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  1. #1
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    Default OT: Danish police use of French pistols?

    My apologies for posting a quesiton here that is not about Krag rifles. I am trying to find some information about a possible Danish police sidearm and forums dealing with Danish firearms are rare. I have checked with the members of the French firearms forum on Gunboards without success. The firearms manufacturer has been closed for almost 30 years, and no significant history of it or its weapons is known to exist in any language. (The best is on the website Unblinking Eye: http://unblinkingeye.com/Guns/MABHist/mabhist.html, to which I am a contributor.)

    If you can suggest a better place to check on this, please let me know. I have been unsuccessful in finding a Danish firearms discussion website.

    I have noticed that a number of French MAB (Manufacture d’Armes de Bayonne, later Manufacture d’Armes Automatiques de Bayonne) model 7.65mm/.32 ACP model C/D semi-automatics dating to the 1950s - early 1960s have a prefix of "RPLT F." before the serial number, and that the s/n are unusually low, suggesting a limited series of pistols.

    The MAB C/D (officially, "extended grip model C") has a model C barrel and slide mounted on a model D frame, making it a short barrel but large magazine sidearm. The models C & D are essentially the same pistol, but the C is smaller (shorter barrel and shorter grip/magazine).

    MAB had a history of using special letter-prefix s/n series for pistols manufactured for French police and security forces, where the letters indicate the specific agency for which the pistols were intended. These include all French national armed law enforcement agencies (Surete, Customs, National Railway, Forestry, Bank of France, etc) as well as national and local police forces. The models C, C/D, and D are also known to have been used by German police forces following WWII.

    The only reference I have been able to find for "RPLT" markings is that the Danish national police use it to mark some of their weapons, where "RPLT" = "Rigspoliti" or "Rigspolitiet".

    What I am trying to find out is if anyone knows whether the Danish national police used MAB pistols in the 1950s or 1960s, and if the "RPLT" markings on the MAB pistols match those used on Danish police pistols.

    The odd thing here is that some of these MAB C/Ds are marked as "Made in France for WAC" and sold as new by WAC (WAC was the US importer WAC (Western Arms Corp, later Winfield Arms Corp, of Los Angeles; it was the primary importer of MAB pistols into the US from the late 1940s until the early 1960s.) MAB is known to have added "Made in France for WAC" (and sometimes added "for WAC" to pistols already marked "Made in France") to existing stock, sometimes of pistols no longer in production, when selling them to WAC. So one possible explanation for this "RPLT" marking is that these pistols, or at least the (model D) frames, were originally intended for the Danish national police but never sent to them for some reason and instead sold to WAC. The meaning of the "F" after the RPLT is unknown.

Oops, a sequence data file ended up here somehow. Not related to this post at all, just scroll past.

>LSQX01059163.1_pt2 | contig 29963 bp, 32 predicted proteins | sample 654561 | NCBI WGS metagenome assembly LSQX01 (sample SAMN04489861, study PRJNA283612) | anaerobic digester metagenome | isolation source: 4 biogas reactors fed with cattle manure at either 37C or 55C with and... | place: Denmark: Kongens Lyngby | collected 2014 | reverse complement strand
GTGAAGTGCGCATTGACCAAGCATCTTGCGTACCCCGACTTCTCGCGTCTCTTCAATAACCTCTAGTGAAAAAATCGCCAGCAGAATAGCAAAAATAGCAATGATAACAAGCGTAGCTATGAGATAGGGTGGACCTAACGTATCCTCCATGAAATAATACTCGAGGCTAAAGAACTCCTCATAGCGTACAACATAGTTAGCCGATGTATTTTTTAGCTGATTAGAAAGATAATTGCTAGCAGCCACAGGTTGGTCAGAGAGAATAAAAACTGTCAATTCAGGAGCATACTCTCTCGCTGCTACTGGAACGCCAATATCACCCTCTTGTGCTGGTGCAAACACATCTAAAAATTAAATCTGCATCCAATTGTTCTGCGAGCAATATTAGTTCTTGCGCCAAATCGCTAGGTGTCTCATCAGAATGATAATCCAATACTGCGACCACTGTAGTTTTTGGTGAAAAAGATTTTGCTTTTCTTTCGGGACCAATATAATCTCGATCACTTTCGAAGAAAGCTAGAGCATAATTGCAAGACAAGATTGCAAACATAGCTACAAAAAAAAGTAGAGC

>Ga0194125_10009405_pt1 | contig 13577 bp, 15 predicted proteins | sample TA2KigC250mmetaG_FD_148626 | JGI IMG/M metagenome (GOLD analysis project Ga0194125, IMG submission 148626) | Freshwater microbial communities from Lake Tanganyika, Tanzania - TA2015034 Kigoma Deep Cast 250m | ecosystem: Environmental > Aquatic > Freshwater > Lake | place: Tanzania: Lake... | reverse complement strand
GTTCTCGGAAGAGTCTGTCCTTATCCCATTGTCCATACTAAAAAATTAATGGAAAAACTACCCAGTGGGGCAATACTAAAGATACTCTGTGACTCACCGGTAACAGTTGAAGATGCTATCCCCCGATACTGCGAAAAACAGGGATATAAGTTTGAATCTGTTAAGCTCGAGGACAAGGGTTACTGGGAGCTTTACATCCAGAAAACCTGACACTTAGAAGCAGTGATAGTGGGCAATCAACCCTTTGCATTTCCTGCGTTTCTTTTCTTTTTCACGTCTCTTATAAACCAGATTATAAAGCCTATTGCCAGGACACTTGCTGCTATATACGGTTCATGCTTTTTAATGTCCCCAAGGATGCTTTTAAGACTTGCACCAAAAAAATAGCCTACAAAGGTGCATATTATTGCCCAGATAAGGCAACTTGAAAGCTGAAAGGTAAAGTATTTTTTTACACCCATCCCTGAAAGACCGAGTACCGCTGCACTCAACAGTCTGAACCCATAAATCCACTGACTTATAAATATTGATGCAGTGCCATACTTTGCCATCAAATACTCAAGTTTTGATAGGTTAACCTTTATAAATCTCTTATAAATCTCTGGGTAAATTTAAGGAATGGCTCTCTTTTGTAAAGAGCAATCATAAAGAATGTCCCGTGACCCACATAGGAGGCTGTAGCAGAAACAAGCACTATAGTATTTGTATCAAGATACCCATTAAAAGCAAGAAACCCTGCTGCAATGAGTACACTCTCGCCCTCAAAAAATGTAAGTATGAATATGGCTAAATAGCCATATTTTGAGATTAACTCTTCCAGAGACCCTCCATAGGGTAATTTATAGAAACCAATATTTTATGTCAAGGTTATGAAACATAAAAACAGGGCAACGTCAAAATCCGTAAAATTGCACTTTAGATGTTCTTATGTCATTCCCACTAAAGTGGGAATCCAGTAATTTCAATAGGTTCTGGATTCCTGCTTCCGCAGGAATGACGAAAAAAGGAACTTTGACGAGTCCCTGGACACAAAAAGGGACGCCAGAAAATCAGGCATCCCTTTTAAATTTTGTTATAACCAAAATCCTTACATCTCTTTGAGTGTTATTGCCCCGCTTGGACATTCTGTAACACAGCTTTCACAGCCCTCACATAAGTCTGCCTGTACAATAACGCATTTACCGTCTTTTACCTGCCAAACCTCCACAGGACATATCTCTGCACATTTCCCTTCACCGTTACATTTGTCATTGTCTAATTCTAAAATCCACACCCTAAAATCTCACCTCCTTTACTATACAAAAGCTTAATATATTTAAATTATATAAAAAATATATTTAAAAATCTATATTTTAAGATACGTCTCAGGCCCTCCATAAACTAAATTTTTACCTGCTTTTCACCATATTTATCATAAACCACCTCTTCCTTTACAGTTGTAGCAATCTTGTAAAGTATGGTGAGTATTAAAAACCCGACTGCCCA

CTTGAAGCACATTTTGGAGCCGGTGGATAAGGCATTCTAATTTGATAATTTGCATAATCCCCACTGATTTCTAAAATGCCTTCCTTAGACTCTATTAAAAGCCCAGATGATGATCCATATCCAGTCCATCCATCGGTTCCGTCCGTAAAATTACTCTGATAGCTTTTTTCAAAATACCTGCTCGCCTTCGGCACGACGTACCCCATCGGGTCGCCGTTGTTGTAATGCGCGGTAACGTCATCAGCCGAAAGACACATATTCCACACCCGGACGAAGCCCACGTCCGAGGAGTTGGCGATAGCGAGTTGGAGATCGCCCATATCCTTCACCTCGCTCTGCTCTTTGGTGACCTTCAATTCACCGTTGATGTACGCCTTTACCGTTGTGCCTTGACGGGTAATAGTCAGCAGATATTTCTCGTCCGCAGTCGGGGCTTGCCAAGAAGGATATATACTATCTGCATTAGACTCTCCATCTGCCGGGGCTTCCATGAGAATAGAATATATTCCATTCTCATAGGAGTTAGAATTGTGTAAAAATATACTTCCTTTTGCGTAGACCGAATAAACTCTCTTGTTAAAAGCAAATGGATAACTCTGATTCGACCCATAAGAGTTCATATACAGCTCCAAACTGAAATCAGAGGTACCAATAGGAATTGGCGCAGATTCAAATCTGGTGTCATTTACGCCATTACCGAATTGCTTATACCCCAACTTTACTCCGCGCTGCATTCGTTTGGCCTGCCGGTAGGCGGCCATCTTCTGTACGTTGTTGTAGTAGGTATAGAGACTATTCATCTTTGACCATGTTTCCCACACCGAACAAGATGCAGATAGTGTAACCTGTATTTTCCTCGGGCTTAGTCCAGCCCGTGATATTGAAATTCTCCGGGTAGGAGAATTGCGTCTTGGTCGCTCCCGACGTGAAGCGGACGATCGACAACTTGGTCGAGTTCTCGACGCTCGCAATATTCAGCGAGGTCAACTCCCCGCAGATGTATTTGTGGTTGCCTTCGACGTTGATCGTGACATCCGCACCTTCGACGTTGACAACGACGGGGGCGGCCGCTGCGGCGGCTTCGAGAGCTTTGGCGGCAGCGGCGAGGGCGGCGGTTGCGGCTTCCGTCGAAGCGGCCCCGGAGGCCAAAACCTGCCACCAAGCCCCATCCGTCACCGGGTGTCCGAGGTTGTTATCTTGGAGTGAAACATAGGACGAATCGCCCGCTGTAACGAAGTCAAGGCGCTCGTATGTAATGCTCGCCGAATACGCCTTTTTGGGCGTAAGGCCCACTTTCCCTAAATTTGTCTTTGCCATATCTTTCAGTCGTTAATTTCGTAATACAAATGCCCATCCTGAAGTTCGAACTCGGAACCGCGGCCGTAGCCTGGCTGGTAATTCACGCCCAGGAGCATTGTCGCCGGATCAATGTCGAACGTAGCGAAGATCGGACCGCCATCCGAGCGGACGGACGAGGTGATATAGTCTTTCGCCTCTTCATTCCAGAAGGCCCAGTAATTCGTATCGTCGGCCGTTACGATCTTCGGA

Again, my apologies for being off-topic.

    Bill

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    MAB C/D

  2. #2
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    Default

    The general Danish Police Force did not carry sidearms until sometimes in the sixties, when some madman gunned down and killed four, unarmed Danish police officers. Up until that time, only the Danish motorcycle (Nimbus and BMW) police officers would normally carry, what appeared to some rather larger pistol in a fully enclosed, angled, left side holster, which I suspected was a Luger or P-38, both in 9mm ?

    I believe that after this needless slaughter of four unarmed Danish police officers, the remaining Danish police force, the very next day, were all issued with a Walter PP pistols, in 32 ACP ?

    Perhaps Niels or Lindvig could be kind enough to come up with a more accurate explanation in regards to the past and current status of the official Danish Police side arms ?

  3. #3
    Join Date
    Sep 2007
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    Denmark
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    Default

    Sorry, besides Bergmann 1910/21 I don't know much about pistols - specially not police pistols..

    Regards
    Niels
    If guns are outlawed - only outlaws have guns...